Those that are most interested in preserving the economic status quo have been forced to recognise that the conservative foundations which enabled their political and economic order to be sustained are rapidly eroding. Martin Wolf, in The Crisis of Democratic Capitalism, is the latest liberal thinker to acknowledge this. He calls for a renewed sense of citizenship to rebuild the global economic order, as happened after 1945. Wolf thinks that this was a liberal order, but the Bretton Woods system was a conservative reaction to the domination of capital and the global free flow of wealth. Wolf defines citizenship as concern for the ability of citizens to have a fulfilled life; the desire to create an economy that allows citizens to flourish and loyalty to the democratic political and legal institutions and the values of “open debate and tolerance” that underpin them. Wolf would argue that this works for democratic capitalism at any time. But as Patrick Deneen has argued in Why Liberalism Failed this is the essential problem with liberalism. It is generic. We are asked to sacrifice, but for what? For whom? For our own self-interest it seems, to preserve the economic order. This is backwards. Our economy should serve our social values, not the other way around. It is the reaction against this hollow liberalism that has fuelled the rise of populism and will continue to do so until we are prepared to give concreteness to our citizenship.

[See also: Dangerous minds]

For conservatives, the emotional attachment to our families, social institutions, history and culture can provide that concreteness. It is recognition of the power of love, the longing for messiness over abstract ideas of perfection. This is the power of conservatism. Through a shared national life, what Hegel termed Sittlichkeit, we can find ourselves in a shared historical, cultural, social and political community. Conservatives see the contingency of existence not as a curse but as a blessing. We can be born anywhere at any time, but we are where we are. What appear to be alien and forced upon us from birth (our values, our language, our culture, our institutions) become our own when we recognise that we, as a human collective over time, have created them. The national community is a way of overcoming the sense of alienation that leaves us paralysed in constant struggle against our fellow citizens and ourselves.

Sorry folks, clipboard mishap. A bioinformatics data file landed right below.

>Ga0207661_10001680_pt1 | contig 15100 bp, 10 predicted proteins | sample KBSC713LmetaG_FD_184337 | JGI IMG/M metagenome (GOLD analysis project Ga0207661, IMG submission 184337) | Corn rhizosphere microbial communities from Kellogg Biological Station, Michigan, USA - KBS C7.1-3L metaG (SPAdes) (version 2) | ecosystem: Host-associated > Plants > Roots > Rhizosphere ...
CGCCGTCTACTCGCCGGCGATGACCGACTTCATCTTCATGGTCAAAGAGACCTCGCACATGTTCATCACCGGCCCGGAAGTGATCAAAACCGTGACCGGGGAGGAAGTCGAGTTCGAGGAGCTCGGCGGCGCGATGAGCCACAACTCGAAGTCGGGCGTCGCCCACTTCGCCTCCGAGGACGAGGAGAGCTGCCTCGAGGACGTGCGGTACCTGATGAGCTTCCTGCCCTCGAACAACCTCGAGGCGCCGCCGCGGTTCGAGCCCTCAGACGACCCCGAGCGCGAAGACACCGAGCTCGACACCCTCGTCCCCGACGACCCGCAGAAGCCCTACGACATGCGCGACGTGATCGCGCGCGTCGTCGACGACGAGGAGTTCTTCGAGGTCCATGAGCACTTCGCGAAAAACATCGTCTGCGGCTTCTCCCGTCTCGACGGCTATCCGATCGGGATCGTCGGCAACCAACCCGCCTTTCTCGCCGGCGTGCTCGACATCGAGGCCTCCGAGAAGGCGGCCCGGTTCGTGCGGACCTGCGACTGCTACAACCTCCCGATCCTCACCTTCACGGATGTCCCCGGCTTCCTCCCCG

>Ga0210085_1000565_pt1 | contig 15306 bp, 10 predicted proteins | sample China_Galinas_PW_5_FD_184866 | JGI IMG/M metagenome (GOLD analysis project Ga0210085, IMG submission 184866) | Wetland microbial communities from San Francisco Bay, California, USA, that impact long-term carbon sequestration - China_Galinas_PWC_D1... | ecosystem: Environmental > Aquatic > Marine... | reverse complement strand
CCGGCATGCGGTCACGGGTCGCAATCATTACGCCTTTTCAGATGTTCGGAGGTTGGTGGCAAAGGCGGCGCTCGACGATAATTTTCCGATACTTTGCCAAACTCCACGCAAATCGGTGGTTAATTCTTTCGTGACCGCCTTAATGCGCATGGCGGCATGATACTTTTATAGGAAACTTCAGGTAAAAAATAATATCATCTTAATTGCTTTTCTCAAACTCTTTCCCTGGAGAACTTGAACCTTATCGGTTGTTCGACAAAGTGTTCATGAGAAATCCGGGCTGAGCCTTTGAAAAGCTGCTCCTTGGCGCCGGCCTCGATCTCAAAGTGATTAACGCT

The question is how to achieve a new spirit of reconciliation. We must, in the spirit of politicians such as Macmillan and Attlee, reconcile, restore and renew. The amazing power of human beings is our ability to take our ideas about the world around us and to build institutions, from states covering millions to voluntary associations that bring a handful of people together, that turn our wishes into reality through collaboration and co-operation. Although we will need to develop new institutions to cope with rapidly changing technology, particularly with the rise of digital and social media, conservatives must look to preserve and adapt our existing institutions. The widespread grief at the death of Queen Elizabeth II shows that there is an instinctive love for our shared institutions. It is our attachment to these, from parliament to the local sports club, that appeals to our hearts and our values of duty, sacrifice and the common good. They should give us hope, if only a fool’s hope. It is an insight that politicians such as Michael Gove and Lisa Nandy appear to have.

The greatest confrontation facing conservatives, however, is in the economic realm. Conservatives know that individuals are prone to put their own needs above others; that is why they are cynical about utopian visions of the future. The point is to build institutions to check against these instincts, not give in to them. Rebuilding our distressed social and economic infrastructure, developing new technologies, and raising productivity and wages will require long-term vision, patience and delayed gratification. Greater investment, intervention, regulation and oversight will be required. Traditional institutions such as family-owned businesses and new institutions such as social enterprises, employee-owned business, co-operative models, and purpose-led businesses such as B Corporations, offer a model for conservative economics that goes beyond the libertarian right and the statist left.

The state will need to channel greater investment into our social, civic and cultural institutions, preserving organisations like the BBC and experimenting with new ones, such as Community Wealth Funds. The next decades must be a period of institution building and renewal, the greatest since the Victorians.

Starmer’s speech should be an urgent warning for the Conservative Party. The Labour leader has shown that he understands the need for a conservative turn, particularly with respect to economic security, as well as his “national missions”. He must trust his instincts if wants to become the second “great restorer” after Attlee. There is still time for the Conservatives to embody the values their name suggests, but only if they are prepared to turn their backs on the lazy libertarianism that has driven the party close to destruction. Ultimately, this cannot be the project of one political party. To rebuild, we will need a new consensus. Proof of this will be manifest in what politicians and parties are prepared to sacrifice in the national interest. Promising their own base that they don’t need to change, only their opponents do, will not be sufficient. This will not build the trust required to rebuild our social foundations. The alternative is more of the same. Alienation and division. This must be a decade of reconciliation, respect and renewal. Conservatism must return to the mainstream.

[See also: Making democracy safe from capitalism]